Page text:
Apparently, Traffic Spreads Like Coronavirus | Instant News


Same as novel coronavirus has spread from person to person throughout the world, so too has traffic spread through highways and urban centers such as infectious diseases. From one collision, traffic jams swept across the city, and now scientists have a model to prove it. Researchers in Australia, Iran, and the US have modified the general model to map the spread of the disease to show that it also serves to describe the spread of traffic jams – only in this case the cars infect each other with congestion instead of mutual people infect each other. another with a virus.

Strangely, they found that in six different cities – Chicago, London, Melbourne, Montreal, Paris and Sydney – traffic spread very closely. “We can calculate how quickly congestion spreads in the network, and that actually doesn’t depend on the geography and topography of the city,” said New South Wales University engineer Meead Saberi, lead author on new paper in Natural Communication describe the work. “It can be anywhere in the world, and the dynamics of its spread are very similar.”

More about how that happened – but first, let’s talk about those models. One way to characterize the spread of diseases such as Covid-19 is known as a susceptible model infected-recovered. Susceptible means a group of people who have never been sick before and now can get sick; infected means those who are sick now; and recover means those who have defeated the disease. Because recovering is now invulnerable, pandemics tend to decrease over time, because viruses have fewer and fewer potential hosts that can infect.

Adapting this model to characterize traffic, the researchers looked at “links” and not people, which means a physical road between two intersections. (Four-way stops are technically two roads together, but each direction is counted as one link.) And instead of studying biological symptoms such as coughing or fever, they study traffic jams, aka traffic jams where cars slow down and retreat as solid mass. “We have three types of links in the network,” Saberi said. “Links that are prone to traffic, links that are stuck, and links that have been stuck and are now being restored.” So the analogy is the same, he said, but “from a traffic perspective.”

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The dynamics of this traffic are well understood. Say you are on the freeway. There was an accident in front, and everyone was unconscious as they passed. When one person slows down, the cars behind them slow down in a predictable way. They all have to be slow in the end, don’t let every car hit the one in front of it. But because traffic increased again after the accident, the acceleration was less predictable. Drivers accelerate according to their wishes – some slamming gas, while others accelerate more slowly. That is, nothing coercion: Drivers do not need to behave in a certain way, because there are no more rubber drivers in front of them.

As a result of this stop-and-go phenomenon, congestion spreads like transmission between a car and recovering when an accident is cleared from the road. “We have shown that, yes, the transmission model at the macroscopic level can describe the spread of traffic congestion,” Saberi added. “And we use some empirical data from six different cities around the world to show that it’s actually universal.”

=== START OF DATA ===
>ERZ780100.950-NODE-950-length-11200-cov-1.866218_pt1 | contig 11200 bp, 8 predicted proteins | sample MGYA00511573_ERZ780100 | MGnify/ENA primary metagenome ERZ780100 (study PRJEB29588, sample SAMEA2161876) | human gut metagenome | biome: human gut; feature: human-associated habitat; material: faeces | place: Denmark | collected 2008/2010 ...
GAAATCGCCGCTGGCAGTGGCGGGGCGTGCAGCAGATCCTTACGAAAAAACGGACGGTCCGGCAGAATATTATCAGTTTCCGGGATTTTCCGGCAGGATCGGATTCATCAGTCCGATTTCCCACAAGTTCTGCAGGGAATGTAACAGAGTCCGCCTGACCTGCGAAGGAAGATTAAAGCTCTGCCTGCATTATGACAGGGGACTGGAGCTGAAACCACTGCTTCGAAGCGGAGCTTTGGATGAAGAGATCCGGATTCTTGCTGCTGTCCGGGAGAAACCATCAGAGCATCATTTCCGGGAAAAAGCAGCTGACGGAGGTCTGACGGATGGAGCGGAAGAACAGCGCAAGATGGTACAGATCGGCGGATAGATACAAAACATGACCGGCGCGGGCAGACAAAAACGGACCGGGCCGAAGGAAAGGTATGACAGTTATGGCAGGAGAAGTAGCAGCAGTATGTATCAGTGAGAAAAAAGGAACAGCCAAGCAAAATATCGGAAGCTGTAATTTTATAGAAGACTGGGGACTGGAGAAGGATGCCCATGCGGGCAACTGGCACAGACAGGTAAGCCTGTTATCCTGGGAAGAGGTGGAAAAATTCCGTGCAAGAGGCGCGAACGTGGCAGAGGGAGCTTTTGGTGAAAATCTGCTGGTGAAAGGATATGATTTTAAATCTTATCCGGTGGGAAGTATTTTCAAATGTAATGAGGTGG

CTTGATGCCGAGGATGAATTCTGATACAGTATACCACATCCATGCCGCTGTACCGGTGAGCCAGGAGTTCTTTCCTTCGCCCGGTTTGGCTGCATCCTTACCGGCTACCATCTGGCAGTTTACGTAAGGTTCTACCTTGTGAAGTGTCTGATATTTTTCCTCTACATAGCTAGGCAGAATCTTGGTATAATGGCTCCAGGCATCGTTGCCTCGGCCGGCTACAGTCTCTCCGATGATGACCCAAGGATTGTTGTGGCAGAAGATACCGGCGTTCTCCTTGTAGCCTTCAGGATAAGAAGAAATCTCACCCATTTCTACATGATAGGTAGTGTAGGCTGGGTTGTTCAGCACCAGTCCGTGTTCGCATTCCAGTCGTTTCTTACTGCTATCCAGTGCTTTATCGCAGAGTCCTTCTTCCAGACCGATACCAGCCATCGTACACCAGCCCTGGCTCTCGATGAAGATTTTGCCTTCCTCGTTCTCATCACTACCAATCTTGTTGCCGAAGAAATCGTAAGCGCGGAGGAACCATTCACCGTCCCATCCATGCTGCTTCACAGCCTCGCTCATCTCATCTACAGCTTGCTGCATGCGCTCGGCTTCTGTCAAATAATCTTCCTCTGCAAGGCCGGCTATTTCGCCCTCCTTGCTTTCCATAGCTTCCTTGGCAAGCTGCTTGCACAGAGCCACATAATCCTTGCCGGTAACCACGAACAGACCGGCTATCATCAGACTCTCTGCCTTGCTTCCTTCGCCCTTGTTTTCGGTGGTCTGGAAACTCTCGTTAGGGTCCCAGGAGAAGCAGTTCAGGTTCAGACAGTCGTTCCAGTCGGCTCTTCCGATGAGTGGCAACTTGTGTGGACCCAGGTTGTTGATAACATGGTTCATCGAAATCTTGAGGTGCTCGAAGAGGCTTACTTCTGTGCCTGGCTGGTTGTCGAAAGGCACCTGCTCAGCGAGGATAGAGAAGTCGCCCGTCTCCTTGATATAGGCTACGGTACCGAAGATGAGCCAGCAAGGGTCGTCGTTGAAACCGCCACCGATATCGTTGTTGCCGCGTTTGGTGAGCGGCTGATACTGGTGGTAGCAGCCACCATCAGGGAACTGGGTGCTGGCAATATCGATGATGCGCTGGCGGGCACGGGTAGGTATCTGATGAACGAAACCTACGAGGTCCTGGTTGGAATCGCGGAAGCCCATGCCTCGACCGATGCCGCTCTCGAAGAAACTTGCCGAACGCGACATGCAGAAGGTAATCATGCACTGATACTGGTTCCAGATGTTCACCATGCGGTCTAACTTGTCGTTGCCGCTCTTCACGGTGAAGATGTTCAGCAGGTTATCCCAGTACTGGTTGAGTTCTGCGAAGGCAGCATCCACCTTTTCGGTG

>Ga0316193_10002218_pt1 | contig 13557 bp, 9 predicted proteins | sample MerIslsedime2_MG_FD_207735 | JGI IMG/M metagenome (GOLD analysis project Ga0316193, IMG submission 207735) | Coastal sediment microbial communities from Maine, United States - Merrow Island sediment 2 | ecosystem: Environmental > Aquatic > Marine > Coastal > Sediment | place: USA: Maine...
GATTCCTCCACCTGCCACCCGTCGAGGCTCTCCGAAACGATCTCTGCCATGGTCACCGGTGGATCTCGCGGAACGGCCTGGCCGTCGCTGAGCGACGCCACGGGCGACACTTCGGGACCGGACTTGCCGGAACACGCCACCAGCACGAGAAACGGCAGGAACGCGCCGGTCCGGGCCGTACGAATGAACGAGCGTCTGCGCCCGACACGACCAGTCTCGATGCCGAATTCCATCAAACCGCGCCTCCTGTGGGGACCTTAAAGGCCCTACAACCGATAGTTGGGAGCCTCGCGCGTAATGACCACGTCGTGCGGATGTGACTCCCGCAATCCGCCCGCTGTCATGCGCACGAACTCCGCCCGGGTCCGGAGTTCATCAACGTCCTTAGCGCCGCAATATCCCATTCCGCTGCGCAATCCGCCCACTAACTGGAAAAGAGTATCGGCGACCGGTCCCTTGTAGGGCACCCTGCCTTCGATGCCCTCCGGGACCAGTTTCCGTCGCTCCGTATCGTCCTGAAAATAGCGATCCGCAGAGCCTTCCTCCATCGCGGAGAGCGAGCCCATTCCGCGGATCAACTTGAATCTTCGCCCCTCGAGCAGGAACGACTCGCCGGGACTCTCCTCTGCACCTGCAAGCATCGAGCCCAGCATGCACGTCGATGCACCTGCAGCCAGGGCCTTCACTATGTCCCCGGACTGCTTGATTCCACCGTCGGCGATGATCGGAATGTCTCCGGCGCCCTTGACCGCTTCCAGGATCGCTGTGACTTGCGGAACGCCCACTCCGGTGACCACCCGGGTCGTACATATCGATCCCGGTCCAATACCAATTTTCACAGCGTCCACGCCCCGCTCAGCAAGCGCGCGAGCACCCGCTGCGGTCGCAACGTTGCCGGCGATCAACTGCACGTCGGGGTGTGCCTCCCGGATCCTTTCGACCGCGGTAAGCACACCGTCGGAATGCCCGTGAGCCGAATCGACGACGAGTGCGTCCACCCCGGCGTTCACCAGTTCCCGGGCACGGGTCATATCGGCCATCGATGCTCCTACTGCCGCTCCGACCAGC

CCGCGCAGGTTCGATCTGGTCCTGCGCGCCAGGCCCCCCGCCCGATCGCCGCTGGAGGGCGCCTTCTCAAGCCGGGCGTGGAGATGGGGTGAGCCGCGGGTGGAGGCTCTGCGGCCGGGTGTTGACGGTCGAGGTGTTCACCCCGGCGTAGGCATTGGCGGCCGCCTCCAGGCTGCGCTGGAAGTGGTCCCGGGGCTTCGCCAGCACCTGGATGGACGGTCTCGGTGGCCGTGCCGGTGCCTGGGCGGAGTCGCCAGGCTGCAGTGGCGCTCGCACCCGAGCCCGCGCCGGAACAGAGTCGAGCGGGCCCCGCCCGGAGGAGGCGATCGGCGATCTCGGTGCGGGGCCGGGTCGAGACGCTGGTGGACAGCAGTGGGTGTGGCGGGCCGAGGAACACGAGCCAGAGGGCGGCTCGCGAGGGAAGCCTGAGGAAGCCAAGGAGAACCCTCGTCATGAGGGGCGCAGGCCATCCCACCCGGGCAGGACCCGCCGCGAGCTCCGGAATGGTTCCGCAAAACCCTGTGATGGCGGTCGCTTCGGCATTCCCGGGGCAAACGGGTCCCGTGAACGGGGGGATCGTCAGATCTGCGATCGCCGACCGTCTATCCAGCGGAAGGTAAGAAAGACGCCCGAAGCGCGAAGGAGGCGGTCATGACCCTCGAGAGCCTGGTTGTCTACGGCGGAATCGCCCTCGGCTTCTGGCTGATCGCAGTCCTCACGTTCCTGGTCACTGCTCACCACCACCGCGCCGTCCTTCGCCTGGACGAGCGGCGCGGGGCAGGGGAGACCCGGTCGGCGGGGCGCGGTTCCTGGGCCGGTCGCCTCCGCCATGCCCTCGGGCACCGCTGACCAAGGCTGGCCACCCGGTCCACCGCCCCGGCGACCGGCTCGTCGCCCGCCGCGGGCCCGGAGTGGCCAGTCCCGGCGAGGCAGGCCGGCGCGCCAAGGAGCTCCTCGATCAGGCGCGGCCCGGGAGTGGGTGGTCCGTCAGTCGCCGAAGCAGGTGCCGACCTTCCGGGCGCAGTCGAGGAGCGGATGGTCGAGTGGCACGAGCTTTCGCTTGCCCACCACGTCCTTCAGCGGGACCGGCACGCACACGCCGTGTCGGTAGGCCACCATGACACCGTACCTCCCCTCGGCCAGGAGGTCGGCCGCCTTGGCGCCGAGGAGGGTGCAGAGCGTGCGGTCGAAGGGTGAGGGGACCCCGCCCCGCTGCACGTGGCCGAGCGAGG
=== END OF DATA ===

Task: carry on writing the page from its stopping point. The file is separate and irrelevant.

But how can traffic spread in the same way in a labyrinth city like London as it does along a more organized grid like the one in Chicago? It turns out that this is not about the layout of the road itself, but rather how the roads intersect – that is, how many links connect the average of each intersection.

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In Chicago’s relatively organized layout, there are many intersections where two roads – or four links – meet. In Paris, sometimes five or six links can meet per intersection. “But when we look at all these different cities – even though they have very, very different urban forms – the average number is almost the same,” Saberi said. “So it is somewhere between two and three – every intersection, there is somewhere between two and three united roads. And that’s why, even though the topography is different, the results will be the same, because the average number of vertices is almost the same for them. “

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Models like this can help city officials better manage their traffic, treat “illnesses” before they can spread. To add an economic touch to the metaphor, “if you travel on the freeway, and are very congested, there are costs for you in lost time, in wasted fuel,” said Bob Pishue, a transportation analyst at the traffic data company Inrix, who are not involved in this new work. “So the people in that case – if the costs are very high – they will turn to the side of the road, where they think the costs are cheaper. That’s kind of the way you see outgoing traffic. “The costs are piled up when the spread of traffic spreads, until the city squares are sick and unproductive.

But the disease model does have some limitations. One is that while roads can be infected by traffic, they then do not develop immunity to traffic – their congestion can return as severely the next day. At present, this model can only describe what happens during one particular traffic peak, for example at night rush hour. In addition, the researchers developed a macroscopic model, so that they cannot tell you precisely that congested roads, how quickly the congestion spreads in certain cities. “So you know that, for example, during this period, half of the links on the network, or 10 percent of links on the network, became congested,” Saberi said.

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